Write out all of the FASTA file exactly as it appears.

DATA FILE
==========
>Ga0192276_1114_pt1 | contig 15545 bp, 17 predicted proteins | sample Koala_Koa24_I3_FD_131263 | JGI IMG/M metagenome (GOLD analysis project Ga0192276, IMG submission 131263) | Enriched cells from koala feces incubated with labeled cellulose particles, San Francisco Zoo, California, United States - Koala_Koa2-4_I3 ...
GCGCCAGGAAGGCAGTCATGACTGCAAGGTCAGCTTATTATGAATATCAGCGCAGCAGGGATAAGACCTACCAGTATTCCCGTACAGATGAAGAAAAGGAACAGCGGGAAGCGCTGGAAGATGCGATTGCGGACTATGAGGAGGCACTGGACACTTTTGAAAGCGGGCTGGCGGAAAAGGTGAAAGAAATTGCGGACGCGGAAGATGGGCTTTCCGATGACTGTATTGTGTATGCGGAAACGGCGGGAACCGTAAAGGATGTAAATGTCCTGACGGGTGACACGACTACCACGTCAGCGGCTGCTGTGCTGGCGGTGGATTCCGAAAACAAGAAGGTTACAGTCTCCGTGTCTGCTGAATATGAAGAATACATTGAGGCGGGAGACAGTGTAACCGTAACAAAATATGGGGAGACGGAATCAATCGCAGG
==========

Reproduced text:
>Ga0192276_1114_pt1 | contig 15545 bp, 17 predicted proteins | sample Koala_Koa24_I3_FD_131263 | JGI IMG/M metagenome (GOLD analysis project Ga0192276, IMG submission 131263) | Enriched cells from koala feces incubated with labeled cellulose particles, San Francisco Zoo, California, United States - Koala_Koa2-4_I3 ...
GCGCCAGGAAGGCAGTCATGACTGCAAGGTCAGCTTATTATGAATATCAGCGCAGCAGGGATAAGACCTACCAGTATTCCCGTACAGATGAAGAAAAGGAACAGCGGGAAGCGCTGGAAGATGCGATTGCGGACTATGAGGAGGCACTGGACACTTTTGAAAGCGGGCTGGCGGAAAAGGTGAAAGAAATTGCGGACGCGGAAGATGGGCTTTCCGATGACTGTATTGTGTATGCGGAAACGGCGGGAACCGTAAAGGATGTAAATGTCCTGACGGGTGACACGACTACCACGTCAGCGGCTGCTGTGCTGGCGGTGGATTCCGAAAACAAGAAGGTTACAGTCTCCGTGTCTGCTGAATATGAAGAATACATTGAGGCGGGAGACAGTGTAACCGTAACAAAATATGGGGAGACGGAATCAATCGCAGG